I have no theory at all on what alternatives there might be. Be extremely careful in experimenting as dangerous and potentially deadly gases or other undesired by products can occur.
this is quite an interesting method, but this is an area of expertise i dont fare very well in, id much rather buy my lye, but thats just me, I buy mine from, i figured some of you might like to know. im aware that lye is almost impossible to find locally anymore unless its found online or its made (as you guys are talking about) anyways, i figured id share that tid-bit of info, have a great day.
egbertfitzwilly (author)  Bill_the_Baker2 years ago
I buy mine also. This is part of a larger project intended to explore the use of al-air batteries in parts of the world where scrap aluminum is readily available but a renewable source of NaOH is needed. Everywhere that humans can be found salt is readily available....
Mike sr2 years ago
How about using the white plastic ion exchange membrane that is roled up in a lithium battery. put it pulled over the pvc tube end & slide the coupling over to secure it. might have to sand the pvc end slightly if the fit is too tight with the membrane in the joint to prevent tearing it. might have to seal up the joint with silicone glue to prevent seeping.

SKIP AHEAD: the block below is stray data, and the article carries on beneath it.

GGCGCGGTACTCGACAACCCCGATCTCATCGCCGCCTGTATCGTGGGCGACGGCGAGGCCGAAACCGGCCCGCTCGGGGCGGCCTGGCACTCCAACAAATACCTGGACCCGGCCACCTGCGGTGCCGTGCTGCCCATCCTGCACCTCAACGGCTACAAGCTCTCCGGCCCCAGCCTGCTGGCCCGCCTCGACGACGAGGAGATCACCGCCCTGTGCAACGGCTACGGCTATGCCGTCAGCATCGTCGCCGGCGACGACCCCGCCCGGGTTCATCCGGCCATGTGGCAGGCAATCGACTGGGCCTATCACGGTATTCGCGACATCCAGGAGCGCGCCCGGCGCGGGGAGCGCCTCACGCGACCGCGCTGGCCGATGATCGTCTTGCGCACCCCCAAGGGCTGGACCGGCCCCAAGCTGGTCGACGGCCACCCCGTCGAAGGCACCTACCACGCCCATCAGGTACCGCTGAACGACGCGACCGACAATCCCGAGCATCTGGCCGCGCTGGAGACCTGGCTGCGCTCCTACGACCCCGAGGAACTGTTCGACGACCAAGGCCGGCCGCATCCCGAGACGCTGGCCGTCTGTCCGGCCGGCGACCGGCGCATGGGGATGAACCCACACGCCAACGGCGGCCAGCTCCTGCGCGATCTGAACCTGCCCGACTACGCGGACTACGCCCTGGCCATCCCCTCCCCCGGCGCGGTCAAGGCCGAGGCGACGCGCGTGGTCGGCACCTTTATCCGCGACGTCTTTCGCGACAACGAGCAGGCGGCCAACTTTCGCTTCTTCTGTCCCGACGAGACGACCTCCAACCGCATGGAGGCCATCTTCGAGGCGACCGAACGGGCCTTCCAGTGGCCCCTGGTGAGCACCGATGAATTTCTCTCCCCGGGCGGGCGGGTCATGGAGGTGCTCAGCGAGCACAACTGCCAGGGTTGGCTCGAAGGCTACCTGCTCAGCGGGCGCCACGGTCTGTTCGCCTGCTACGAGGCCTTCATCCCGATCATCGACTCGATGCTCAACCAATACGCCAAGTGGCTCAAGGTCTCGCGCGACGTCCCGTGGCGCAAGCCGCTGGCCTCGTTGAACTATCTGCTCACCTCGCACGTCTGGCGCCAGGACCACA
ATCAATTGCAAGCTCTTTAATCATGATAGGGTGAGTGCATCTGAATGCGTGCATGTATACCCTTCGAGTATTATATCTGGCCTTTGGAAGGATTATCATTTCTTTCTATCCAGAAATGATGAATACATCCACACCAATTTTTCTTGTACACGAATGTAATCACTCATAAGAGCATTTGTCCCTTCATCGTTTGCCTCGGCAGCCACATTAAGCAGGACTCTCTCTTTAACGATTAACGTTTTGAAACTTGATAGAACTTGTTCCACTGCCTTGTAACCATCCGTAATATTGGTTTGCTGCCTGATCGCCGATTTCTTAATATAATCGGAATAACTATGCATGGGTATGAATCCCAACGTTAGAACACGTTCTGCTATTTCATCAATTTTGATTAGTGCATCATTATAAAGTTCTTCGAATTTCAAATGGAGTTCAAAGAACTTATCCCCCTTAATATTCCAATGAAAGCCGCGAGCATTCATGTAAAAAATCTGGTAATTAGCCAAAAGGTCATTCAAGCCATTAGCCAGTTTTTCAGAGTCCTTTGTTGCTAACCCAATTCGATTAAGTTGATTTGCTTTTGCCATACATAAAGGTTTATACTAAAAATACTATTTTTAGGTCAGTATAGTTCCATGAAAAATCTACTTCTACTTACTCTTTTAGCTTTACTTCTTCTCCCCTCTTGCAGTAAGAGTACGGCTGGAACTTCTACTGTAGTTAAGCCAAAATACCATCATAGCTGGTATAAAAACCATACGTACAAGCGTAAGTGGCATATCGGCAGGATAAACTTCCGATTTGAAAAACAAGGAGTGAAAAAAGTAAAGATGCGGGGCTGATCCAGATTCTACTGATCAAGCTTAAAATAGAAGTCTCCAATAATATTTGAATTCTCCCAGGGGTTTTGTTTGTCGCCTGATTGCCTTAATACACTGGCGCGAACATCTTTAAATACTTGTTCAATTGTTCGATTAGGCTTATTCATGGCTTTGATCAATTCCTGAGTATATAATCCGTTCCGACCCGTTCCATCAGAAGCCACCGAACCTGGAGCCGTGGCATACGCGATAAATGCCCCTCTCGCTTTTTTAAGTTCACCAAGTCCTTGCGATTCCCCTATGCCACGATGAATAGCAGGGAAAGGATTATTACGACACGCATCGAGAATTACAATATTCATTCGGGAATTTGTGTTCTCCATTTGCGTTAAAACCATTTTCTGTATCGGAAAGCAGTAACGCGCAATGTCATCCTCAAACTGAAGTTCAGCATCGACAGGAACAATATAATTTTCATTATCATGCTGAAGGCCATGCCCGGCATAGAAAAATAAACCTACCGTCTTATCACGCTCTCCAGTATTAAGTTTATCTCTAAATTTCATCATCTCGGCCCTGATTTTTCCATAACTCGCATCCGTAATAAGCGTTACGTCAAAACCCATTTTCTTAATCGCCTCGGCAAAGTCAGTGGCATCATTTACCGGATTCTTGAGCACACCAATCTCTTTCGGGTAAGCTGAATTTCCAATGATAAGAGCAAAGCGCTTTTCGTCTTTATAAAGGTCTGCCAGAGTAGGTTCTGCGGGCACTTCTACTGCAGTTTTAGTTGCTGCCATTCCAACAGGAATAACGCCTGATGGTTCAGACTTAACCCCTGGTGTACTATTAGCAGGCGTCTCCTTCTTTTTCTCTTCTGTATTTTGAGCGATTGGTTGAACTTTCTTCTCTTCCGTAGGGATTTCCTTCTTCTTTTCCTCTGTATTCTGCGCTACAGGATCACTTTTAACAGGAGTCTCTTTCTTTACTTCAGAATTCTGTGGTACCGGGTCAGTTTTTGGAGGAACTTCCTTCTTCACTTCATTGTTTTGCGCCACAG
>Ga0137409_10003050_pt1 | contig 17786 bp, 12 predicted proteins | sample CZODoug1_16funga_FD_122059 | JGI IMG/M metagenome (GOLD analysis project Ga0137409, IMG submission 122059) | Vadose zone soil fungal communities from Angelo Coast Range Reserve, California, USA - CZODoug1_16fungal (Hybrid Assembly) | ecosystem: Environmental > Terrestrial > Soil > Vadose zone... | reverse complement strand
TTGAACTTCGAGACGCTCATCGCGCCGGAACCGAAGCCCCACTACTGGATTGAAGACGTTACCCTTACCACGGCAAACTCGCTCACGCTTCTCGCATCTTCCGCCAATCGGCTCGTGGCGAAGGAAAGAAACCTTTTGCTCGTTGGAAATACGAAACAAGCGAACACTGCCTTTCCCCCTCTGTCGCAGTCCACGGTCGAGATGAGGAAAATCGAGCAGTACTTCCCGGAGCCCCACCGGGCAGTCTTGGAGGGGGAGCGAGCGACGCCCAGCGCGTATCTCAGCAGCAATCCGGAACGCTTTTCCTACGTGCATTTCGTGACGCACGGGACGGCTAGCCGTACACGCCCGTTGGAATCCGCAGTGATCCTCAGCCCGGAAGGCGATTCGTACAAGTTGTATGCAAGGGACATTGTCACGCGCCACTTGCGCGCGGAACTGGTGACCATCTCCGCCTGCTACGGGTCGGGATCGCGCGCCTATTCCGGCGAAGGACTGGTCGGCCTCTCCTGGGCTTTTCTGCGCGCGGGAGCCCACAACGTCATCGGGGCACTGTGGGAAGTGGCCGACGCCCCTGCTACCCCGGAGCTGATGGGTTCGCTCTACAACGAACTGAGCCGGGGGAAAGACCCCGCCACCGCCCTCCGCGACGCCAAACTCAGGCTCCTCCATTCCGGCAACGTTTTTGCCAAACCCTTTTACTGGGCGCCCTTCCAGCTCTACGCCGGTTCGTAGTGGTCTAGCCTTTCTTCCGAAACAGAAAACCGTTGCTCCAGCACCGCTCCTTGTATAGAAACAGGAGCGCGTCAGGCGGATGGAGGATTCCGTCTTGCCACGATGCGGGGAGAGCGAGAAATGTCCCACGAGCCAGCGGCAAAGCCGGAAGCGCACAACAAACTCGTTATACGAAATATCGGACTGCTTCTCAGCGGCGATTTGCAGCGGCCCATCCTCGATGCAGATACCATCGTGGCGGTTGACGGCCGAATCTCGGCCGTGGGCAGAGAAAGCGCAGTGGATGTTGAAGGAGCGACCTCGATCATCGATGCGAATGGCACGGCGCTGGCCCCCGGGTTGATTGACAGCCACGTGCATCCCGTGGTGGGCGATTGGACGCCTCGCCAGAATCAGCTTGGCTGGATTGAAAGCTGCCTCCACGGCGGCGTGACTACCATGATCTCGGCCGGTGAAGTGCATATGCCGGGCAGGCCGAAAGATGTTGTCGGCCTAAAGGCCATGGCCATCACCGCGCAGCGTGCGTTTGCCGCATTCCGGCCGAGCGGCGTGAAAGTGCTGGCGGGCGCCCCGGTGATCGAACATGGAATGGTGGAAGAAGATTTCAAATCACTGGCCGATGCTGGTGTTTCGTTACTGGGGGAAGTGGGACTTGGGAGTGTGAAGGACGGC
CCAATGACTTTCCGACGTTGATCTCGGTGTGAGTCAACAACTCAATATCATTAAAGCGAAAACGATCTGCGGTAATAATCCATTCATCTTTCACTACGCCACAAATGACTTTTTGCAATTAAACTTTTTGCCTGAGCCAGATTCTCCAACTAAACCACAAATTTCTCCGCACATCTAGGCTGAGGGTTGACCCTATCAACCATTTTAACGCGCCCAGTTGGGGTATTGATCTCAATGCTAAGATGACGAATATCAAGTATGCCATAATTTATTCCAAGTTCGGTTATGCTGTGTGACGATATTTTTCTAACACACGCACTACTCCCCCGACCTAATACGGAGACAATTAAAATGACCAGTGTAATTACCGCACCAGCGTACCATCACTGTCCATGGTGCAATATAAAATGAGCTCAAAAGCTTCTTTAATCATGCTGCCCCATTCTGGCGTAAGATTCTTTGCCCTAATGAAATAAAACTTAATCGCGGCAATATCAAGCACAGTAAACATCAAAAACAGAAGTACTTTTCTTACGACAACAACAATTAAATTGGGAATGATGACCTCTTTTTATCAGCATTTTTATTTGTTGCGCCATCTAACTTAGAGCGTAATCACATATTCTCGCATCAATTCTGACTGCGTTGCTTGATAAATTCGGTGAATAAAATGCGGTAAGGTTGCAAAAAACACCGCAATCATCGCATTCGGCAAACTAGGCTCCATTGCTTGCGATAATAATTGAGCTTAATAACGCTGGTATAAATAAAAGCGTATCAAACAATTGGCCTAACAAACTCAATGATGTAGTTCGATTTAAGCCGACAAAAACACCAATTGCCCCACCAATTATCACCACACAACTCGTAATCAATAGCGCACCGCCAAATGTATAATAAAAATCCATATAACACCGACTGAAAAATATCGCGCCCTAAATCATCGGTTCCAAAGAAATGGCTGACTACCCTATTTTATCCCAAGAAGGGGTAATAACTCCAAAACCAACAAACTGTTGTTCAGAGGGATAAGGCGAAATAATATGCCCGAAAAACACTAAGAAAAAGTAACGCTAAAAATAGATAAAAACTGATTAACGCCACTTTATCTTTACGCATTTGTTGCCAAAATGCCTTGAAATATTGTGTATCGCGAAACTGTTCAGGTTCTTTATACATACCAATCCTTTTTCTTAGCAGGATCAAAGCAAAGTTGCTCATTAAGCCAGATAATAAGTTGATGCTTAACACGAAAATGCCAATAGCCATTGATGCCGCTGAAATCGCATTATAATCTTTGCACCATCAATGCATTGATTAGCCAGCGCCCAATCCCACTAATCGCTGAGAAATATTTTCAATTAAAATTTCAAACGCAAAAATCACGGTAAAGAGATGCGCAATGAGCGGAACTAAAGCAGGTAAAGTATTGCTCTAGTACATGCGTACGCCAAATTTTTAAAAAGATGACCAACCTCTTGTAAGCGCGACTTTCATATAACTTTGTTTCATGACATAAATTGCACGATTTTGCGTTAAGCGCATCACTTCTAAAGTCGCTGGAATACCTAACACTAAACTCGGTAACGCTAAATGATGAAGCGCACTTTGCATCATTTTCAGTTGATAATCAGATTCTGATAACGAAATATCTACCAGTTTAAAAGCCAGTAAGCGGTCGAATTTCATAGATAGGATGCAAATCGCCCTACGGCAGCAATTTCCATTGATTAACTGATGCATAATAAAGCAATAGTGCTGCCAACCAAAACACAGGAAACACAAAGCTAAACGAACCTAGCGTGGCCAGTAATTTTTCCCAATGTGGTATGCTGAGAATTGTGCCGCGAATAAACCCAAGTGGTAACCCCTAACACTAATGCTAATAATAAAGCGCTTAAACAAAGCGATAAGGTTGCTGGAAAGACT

Let me know if anyone tries it. I'm too lazy to experiment.
egbertfitzwilly (author)  Mike sr2 years ago
You have my undivided attention. Please tell me more about the plastic ion exchange membrane rolled up in a lithium battery.
Check out this to see the parts in a lithium battery.

I suspect that the white plastic seperator from the battery is an ion exchange membrane. perhaps this would be a good membrane for a chlorate / lye cell. i'm too lazy to try it. lemme know if anyone does and what the results are.
westfw3 years ago
So how well does this work? The best info I could find ( ) indicates that there are two main processes used to separate the chlorine and hydroxide sides of the cell. One uses a rather fancy ion exchange membrane that only passes positive ions (Na+), and the other (the asbestos-based version you mention) primarily provides a physical barrier. I can't figure out whether the salt bridge acts as a cation membrane or just a physical barrier.

The process that uses a physical barrier lets brine be on both sides, and the hydroxide side eventually gets to a point where it is about half&half salt and hydroxide (which you then have to separate.) The membrane version starts with brine only on the chlorine side, but with some hydroxide in the hydroxide side; the hydroxide gets more concentrated and is extracted/re-diluted or something.

(I also can't tell how much of the process descriptions in the above link are specific to commercial scale production.  Presumably the details have been optimized for continuous large-scale operation, and wouldn't necessarily apply to home-scale production.  For some applications, it may not be necessary to remove the salt, for instance.)

(Sorry for seemnig to pick on your instructable.  It's an interesting topic!)

egbertfitzwilly (author)  westfw3 years ago